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Remembering Holidays

I've never been a parent.  It must be interesting to watch your children grow and change.  

This is a time of year of gazing back toward childhood holidays. Those holidays were divided into two eras before I became a teenager, with the earlier era being me and my two sisters with my Mom.  Sometimes Dad was there but he was mostly a visitor in our lives.  

Because of the holiday memory associations, I think about all those 'young' holidays and regard them in the lense of Easter, Thanksgiving and Christmas.  Easters were remarkably stable.  We bought new shoes and clothes for the holiday.  A haircut was required and then Mom would buy me a new three piece suit.  I have glossy Kodak and Polaroid photographs of the occassions.  My sisters and I would be dressed in our new clothes and lined up, squinting at the sun.  We always went to Church.

We received the same Easter baskets each year, woven from red and green strips of wood, with a simple wooden handle.  They weren't large.  Plastic grass lined the basket's inside, cosseting chocolate treasures, jelly beans, and Peeps.  Mom must have stored and re-used those baskets.  

I have fewer memories of young Thanksgivings.  Mom worked many of those, it seemed, and we traveled to relatives' homes for the meal.  Most of the memories are about arriving, re-uniting with cousins, killing time by playing games, eating, and then killing time while the adults played games after cleaning up.  Poker and Tripoly were the big pastimes for the adults.  Wine, beer and whiskey was broken out, glasses filled, ice cubes consumed.  Smoke and roaring laughter thicken in the dining room as the adults played, drank and unwound.  Stuffed with food, we children were left to feign for ourselves, usually watching television or finding somewhere to curl up to sleep.  

Christmas, though - that was a whole month of events.  Falling snow, counting down days, enduring school until Christmas vacation began, joyous about snow -- look it's snowing -- delighted when the first day of winter arrived.  I layed on the floor, flipping through catalogs and wish books and watching Christmas specials on television.  Finding a tree, erecting and decorating it was another big event.  Just finding and getting the decorations out was an event.  The musty boxes of stored ornaments were treasures of memories and finds.  Untangling the lights and testing them became my job at an early age.  Real trees dominated the early years, a potential fire hazard shedding needles but enriching the air with amazing pine scents.  We had to set it up in a green and red metal tree stand, planting the trunk in a bowl of water, then screwing bolts in to hold the tree straight and upright.  A blanket of cotton snow was added beneath the tree to help the illusion that this was outside somewhere.  Then decorating began.  We used colorful glass ball ornaments and shiny silver and gold garland, wrapping it around the tree to create a pattern around the huge, colorful bulbs, and then adding icicles of silver tinsel.  Those were my favorite trees, complete with an angel in the top.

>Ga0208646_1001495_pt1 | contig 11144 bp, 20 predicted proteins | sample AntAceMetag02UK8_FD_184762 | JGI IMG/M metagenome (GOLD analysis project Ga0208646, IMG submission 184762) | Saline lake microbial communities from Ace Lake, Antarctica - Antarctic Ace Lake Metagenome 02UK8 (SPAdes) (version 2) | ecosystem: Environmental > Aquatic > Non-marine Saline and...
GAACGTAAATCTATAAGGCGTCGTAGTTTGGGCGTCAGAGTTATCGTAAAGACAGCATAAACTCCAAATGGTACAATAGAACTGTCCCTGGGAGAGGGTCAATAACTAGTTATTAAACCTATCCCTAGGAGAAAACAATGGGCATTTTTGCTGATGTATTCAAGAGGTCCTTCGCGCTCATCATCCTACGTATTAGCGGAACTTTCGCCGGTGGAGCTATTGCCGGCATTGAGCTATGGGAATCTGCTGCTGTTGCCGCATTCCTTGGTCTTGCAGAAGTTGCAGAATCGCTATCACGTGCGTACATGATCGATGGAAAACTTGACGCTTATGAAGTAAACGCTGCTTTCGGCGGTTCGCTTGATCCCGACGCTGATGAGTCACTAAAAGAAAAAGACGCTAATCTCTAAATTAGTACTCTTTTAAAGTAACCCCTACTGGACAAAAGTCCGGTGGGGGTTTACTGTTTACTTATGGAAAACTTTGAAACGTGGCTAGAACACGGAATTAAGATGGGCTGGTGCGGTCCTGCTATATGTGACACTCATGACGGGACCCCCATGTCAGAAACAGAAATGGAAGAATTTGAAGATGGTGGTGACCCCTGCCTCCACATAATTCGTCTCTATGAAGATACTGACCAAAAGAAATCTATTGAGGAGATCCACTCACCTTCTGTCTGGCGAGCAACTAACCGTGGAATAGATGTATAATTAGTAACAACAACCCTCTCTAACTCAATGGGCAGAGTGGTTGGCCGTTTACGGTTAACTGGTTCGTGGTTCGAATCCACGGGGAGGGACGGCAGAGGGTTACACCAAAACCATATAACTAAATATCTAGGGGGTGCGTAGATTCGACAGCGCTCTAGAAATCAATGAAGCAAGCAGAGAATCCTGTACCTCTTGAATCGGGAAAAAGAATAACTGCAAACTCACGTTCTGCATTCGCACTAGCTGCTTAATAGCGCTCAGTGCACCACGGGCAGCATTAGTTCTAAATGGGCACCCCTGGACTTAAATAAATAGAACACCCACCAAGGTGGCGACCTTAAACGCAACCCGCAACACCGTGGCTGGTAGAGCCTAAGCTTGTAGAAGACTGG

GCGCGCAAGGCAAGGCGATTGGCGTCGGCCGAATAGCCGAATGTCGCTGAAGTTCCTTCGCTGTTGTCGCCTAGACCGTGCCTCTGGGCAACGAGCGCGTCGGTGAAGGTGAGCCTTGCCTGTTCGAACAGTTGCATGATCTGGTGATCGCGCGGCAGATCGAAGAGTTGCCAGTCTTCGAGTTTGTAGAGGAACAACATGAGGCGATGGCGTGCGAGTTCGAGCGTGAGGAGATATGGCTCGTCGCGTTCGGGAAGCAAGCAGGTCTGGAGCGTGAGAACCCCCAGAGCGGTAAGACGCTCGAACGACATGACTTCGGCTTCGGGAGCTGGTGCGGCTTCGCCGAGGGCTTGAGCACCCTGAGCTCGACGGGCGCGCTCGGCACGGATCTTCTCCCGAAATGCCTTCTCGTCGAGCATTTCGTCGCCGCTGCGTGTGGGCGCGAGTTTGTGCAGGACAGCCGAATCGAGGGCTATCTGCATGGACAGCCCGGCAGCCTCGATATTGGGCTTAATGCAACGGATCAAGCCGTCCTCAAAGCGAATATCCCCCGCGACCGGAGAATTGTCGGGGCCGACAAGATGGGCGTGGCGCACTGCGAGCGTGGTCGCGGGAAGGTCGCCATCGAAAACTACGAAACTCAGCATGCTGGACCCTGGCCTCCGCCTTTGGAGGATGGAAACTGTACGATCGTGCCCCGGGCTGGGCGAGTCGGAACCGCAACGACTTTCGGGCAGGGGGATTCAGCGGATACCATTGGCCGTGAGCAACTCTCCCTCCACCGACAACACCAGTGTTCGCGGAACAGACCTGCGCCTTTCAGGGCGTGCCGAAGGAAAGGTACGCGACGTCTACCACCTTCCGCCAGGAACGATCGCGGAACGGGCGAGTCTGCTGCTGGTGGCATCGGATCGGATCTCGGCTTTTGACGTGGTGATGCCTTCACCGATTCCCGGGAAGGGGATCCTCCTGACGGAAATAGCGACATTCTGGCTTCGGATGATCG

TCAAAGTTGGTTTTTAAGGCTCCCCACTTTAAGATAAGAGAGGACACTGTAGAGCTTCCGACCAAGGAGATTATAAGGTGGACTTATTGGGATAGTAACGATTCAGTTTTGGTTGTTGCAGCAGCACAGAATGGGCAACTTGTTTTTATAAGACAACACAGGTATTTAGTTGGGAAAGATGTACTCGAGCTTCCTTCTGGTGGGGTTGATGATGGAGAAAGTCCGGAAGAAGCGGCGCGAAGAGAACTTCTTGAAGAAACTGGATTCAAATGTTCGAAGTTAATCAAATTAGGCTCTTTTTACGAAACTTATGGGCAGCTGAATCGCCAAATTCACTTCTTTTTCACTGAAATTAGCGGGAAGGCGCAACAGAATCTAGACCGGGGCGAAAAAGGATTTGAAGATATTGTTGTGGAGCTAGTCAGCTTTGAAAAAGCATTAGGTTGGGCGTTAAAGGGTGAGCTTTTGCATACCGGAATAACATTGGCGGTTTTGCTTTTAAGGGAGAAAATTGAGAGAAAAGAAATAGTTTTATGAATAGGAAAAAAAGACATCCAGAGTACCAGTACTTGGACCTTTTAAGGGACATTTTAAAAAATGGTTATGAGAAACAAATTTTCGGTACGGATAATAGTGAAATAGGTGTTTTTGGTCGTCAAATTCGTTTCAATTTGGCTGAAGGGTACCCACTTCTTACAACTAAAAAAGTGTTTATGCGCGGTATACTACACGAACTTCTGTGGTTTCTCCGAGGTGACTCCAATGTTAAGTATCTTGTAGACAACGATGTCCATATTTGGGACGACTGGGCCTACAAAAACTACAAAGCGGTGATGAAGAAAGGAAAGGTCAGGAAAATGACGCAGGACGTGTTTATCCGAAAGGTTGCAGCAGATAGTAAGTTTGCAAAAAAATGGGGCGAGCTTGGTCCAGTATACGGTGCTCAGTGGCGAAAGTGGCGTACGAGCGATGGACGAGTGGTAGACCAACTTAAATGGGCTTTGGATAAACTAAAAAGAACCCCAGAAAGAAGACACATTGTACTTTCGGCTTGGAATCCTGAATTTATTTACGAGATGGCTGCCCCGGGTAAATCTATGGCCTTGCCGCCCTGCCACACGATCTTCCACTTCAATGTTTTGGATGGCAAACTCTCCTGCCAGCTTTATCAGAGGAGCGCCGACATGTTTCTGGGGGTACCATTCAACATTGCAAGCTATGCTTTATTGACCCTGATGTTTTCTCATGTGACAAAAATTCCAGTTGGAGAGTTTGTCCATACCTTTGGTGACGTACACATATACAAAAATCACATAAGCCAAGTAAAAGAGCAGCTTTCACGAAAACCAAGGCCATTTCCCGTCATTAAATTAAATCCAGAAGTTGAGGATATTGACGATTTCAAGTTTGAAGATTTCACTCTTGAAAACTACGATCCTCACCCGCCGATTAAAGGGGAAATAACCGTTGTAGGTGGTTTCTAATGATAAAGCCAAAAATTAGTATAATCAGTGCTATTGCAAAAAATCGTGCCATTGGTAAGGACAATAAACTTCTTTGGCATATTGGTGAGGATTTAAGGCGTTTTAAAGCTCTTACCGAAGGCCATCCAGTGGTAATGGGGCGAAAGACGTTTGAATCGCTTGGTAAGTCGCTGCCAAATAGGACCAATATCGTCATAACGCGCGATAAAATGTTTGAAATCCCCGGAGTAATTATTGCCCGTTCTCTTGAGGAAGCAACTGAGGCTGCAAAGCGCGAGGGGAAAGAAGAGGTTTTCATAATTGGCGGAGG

Every aspect of decorating challenged us.  First, where to put the tree.  That required re-arranging the living room.  We always put it in the living room.  In front of the front window was always a preferred spot, but wasn't always available.  We moved around in those years and didn't always have a front window.  When such a window wasn't available, we erected the tree in a corner.  

Next, spacing of ornaments and lights were important.  Having the same colors too close together was rejected.  Bare spots and clumping were both threats to proper decorating but the greater threat came from the tinsel.  It had to be spread just right - not too thick or clumped, but not too thin.  

Decorating could become exhausting.

Once we finished with those basics of lights and the rest, candy canes were added.